7 Questions to Ask Yourself About Your Riding Seat
How do you know when you have a well established, independent seat?
Our riding can feel like a never ending process of self improvement (or struggle to success). I find that for a lot of students we are our own worst critic - and what’s more our peers are often not very positive either. Part of having a good independent, upright seat is understanding what it is, when you have it, how you achieve it, acknowledging you will never be perfect but knowing the key areas that you are working on to improve and rewarding yourself for how far you have come. Hopefully you can also have some cheerleaders that are supportive and encouraging of your development as well and not just trying to pull you down with negative comments.
When riding we want to transfer our balance, core and centre of gravity skills to the saddle. The better we get at maintaining good posture on the ground the better our posture will be in the saddle and more independent our seat will be. Where you are holding your horse from is also very important. It is impossible to get into a good, independent upright seat when you are tensing your inner thigh and rotating your pelvis down. Essentially our independent seat is all about strengthening and stabilising our legs, rotating our pelvis up and increasing the freedom and range of movement of our upper body.
When you manage to get the holy grail that is the synchronicity of your movement integrating and moving as one with your horses movement you will feel things like:
You sit more upright and feel your horse adjust itself and come into self carriage
When you get your seat into the right place and all of a sudden that aid that wasn’t working works
When you put more weight into one stirrup than the other and your horse shifts its balance
Your can pull your shoulder back and let the other go forward to turn and your horse follows without needing to use the rein
You can turn through your hips and pelvis and the horse knows where it is joining
You can shorten or lengthen the stride or ride a different pace just by the flick or adjustment of your pelvis and hip bones.
Most of the time, it doesn’t last. So we are always working towards getting better and holding for longer. You want to ride a positional correction before you ask for each movement to keep reengaging those postural and core muscles.
Here are 7 questions you should ask yourself to understand how your seat is working:
If you were to take the horse out from under you, would you still be standing up balanced?
When riding we don’t learn a whole new centre of gravity and balance. We take our already established posture, core, centre of gravity and balance from the ground and learn how to apply that to the saddle. The longer and taller you can hold your posture and the more freely you can move your upper body and legs in the saddle the more centred you are in your core.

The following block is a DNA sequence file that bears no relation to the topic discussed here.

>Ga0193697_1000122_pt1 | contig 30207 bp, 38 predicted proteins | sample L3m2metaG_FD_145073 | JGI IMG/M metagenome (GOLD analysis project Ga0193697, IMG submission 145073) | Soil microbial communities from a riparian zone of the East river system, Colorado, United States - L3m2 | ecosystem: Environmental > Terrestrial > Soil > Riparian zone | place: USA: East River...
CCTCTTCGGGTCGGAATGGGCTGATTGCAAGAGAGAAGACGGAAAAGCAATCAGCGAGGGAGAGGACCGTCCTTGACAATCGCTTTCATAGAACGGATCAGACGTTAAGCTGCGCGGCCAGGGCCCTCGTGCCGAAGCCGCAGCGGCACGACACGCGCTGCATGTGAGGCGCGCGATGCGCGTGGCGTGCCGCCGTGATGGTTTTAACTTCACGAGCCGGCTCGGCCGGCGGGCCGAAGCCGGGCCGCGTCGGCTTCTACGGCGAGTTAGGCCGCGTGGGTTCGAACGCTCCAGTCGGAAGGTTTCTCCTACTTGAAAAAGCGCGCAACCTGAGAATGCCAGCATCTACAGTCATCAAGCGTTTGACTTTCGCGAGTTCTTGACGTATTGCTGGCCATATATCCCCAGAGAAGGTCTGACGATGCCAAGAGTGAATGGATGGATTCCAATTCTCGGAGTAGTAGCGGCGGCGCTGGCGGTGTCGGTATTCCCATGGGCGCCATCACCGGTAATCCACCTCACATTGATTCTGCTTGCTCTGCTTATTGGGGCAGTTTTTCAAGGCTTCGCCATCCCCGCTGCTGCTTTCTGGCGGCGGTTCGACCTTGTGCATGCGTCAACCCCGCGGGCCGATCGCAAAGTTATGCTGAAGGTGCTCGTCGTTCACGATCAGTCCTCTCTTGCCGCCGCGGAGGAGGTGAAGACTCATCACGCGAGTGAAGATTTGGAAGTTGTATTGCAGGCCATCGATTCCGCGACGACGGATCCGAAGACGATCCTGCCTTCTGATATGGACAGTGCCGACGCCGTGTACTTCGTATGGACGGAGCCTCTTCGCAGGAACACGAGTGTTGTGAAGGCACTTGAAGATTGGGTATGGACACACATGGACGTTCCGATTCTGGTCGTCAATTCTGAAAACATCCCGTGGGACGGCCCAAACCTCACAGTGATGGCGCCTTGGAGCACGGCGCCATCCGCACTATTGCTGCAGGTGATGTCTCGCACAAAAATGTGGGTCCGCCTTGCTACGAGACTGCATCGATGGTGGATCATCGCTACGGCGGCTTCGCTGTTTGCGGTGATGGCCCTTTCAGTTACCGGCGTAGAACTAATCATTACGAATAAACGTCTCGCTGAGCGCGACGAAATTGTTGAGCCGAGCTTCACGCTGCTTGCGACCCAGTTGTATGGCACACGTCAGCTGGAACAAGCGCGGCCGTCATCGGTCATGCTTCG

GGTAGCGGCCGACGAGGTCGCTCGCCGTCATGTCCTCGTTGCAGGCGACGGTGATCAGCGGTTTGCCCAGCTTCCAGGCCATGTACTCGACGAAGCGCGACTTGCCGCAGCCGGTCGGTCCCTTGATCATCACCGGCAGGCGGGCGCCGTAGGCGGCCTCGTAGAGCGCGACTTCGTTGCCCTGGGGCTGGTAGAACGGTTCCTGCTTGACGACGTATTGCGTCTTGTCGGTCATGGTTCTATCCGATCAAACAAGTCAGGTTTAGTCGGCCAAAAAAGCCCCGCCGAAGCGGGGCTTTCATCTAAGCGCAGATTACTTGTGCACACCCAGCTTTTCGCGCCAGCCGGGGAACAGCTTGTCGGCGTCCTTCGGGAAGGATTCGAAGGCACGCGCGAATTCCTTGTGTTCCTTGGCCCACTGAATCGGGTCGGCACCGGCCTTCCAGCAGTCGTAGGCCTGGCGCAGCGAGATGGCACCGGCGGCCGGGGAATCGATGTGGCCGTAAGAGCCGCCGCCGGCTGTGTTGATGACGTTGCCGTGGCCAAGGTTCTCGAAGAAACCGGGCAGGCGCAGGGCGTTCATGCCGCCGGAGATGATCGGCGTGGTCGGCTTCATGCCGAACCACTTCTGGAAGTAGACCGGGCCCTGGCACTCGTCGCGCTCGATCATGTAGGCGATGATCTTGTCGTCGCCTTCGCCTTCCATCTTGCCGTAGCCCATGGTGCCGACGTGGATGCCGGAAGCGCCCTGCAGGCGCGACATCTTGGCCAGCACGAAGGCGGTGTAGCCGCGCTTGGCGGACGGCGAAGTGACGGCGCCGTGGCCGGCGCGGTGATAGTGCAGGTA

If you were to take the reins off you and put your arms out to the side, would you still be balanced?
Our balance and stability in the saddle starts with our legs. If your legs aren’t stable under your body you will be using the reins and the horses mouth to balance yourself. If you can hold your arms out to the side and maintain your balance you will be using your legs and core and not the horses mouth.
Can you hold your 2 point seat (without holding the reins or mane) and not collapse into the saddle?
In our rising trot every second step we are standing out of the saddle. If your unable to hold yourself up in your 2 point seat without holding on with your hands there is a good chance your legs aren’t strong enough and balance is not centred enough to be holding your independent upright seat in the rising trot.
Can your ride different horses strides without losing your balance?
Challenge how good your balance is by riding other horses, especially trotters and warmbloods. The bouncier the stride, the more they throw you out of the saddle, the better you need to engage your core to stay with the movement.
Do you get bounced around a lot?
Getting bounced out of the saddle and sucked into the saddle has a bit to do with your horses level of education. If your horse is behind your leg they won’t help you with your rising trot and will suck you into the saddle. It could also mean your legs are too far forward. If you get thrown up out of the saddle and over the front of the saddle your horse may be moving unpredictably. You also may be hanging on too much with your knee and inner thigh creating a pendulum action with your lower leg.
Do your shoulders sit in front of your hips?
You won’t be able to tell unless you have someone tell you or see photo or video of yourself. Also you may have people always telling you shoulders back. Any degree of shoulders in front of your hips puts your horse on the forehand and results in you locking and bracing your elbows and pressing down on the reins to use them. It also means your hips and pelvis are rotated down and will create resistance from your horse to the bit.
Do your shoulder sit behind your hips?
Shoulders too far back is the result of hollowing your back or using your body weight to try and follow the movement and get your shoulders back rather than following the horses movement actively through your pelvis. This is most common in canter and sit trot and seen more exaggerated in riding the medium/ extended trot in sit trot. This results in a lot of concussion on your horses back and will make them hollow their back away from your seat. We want to invite their back up into our seat.